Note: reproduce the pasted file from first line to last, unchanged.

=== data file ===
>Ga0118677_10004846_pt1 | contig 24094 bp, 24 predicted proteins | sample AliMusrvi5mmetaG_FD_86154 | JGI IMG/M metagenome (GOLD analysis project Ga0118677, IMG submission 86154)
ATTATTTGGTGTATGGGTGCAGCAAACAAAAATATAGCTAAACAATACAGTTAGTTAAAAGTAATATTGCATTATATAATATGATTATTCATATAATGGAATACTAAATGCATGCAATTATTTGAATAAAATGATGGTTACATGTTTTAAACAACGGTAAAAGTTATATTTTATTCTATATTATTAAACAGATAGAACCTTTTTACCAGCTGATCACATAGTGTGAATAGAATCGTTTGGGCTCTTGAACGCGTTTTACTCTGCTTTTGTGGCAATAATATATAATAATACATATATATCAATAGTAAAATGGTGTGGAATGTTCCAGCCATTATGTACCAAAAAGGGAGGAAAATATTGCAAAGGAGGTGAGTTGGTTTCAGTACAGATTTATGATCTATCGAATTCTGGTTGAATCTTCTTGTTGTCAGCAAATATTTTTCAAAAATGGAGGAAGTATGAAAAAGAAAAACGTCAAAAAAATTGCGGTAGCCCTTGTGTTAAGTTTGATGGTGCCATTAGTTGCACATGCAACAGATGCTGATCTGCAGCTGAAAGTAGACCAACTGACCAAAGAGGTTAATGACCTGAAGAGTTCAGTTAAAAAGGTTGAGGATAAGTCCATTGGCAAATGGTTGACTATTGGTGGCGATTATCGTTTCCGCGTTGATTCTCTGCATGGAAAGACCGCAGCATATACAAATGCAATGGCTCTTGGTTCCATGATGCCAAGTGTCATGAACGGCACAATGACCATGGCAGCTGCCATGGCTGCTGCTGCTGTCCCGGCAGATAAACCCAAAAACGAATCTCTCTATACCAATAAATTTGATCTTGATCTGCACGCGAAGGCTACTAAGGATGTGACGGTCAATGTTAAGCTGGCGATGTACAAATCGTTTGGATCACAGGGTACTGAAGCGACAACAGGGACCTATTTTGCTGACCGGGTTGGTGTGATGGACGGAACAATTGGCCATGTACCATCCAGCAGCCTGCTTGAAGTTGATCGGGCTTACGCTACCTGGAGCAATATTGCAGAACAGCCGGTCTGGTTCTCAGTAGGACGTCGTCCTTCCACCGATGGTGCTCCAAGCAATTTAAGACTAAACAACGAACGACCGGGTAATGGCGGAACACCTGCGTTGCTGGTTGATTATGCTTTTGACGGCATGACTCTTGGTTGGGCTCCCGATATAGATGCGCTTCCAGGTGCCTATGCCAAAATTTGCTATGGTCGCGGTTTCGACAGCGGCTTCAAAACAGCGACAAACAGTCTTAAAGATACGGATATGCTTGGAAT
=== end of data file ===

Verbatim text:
>Ga0118677_10004846_pt1 | contig 24094 bp, 24 predicted proteins | sample AliMusrvi5mmetaG_FD_86154 | JGI IMG/M metagenome (GOLD analysis project Ga0118677, IMG submission 86154)
ATTATTTGGTGTATGGGTGCAGCAAACAAAAATATAGCTAAACAATACAGTTAGTTAAAAGTAATATTGCATTATATAATATGATTATTCATATAATGGAATACTAAATGCATGCAATTATTTGAATAAAATGATGGTTACATGTTTTAAACAACGGTAAAAGTTATATTTTATTCTATATTATTAAACAGATAGAACCTTTTTACCAGCTGATCACATAGTGTGAATAGAATCGTTTGGGCTCTTGAACGCGTTTTACTCTGCTTTTGTGGCAATAATATATAATAATACATATATATCAATAGTAAAATGGTGTGGAATGTTCCAGCCATTATGTACCAAAAAGGGAGGAAAATATTGCAAAGGAGGTGAGTTGGTTTCAGTACAGATTTATGATCTATCGAATTCTGGTTGAATCTTCTTGTTGTCAGCAAATATTTTTCAAAAATGGAGGAAGTATGAAAAAGAAAAACGTCAAAAAAATTGCGGTAGCCCTTGTGTTAAGTTTGATGGTGCCATTAGTTGCACATGCAACAGATGCTGATCTGCAGCTGAAAGTAGACCAACTGACCAAAGAGGTTAATGACCTGAAGAGTTCAGTTAAAAAGGTTGAGGATAAGTCCATTGGCAAATGGTTGACTATTGGTGGCGATTATCGTTTCCGCGTTGATTCTCTGCATGGAAAGACCGCAGCATATACAAATGCAATGGCTCTTGGTTCCATGATGCCAAGTGTCATGAACGGCACAATGACCATGGCAGCTGCCATGGCTGCTGCTGCTGTCCCGGCAGATAAACCCAAAAACGAATCTCTCTATACCAATAAATTTGATCTTGATCTGCACGCGAAGGCTACTAAGGATGTGACGGTCAATGTTAAGCTGGCGATGTACAAATCGTTTGGATCACAGGGTACTGAAGCGACAACAGGGACCTATTTTGCTGACCGGGTTGGTGTGATGGACGGAACAATTGGCCATGTACCATCCAGCAGCCTGCTTGAAGTTGATCGGGCTTACGCTACCTGGAGCAATATTGCAGAACAGCCGGTCTGGTTCTCAGTAGGACGTCGTCCTTCCACCGATGGTGCTCCAAGCAATTTAAGACTAAACAACGAACGACCGGGTAATGGCGGAACACCTGCGTTGCTGGTTGATTATGCTTTTGACGGCATGACTCTTGGTTGGGCTCCCGATATAGATGCGCTTCCAGGTGCCTATGCCAAAATTTGCTATGGTCGCGGTTTCGACAGCGGCTTCAAAACAGCGACAAACAGTCTTAAAGATACGGATATGCTTGGAAT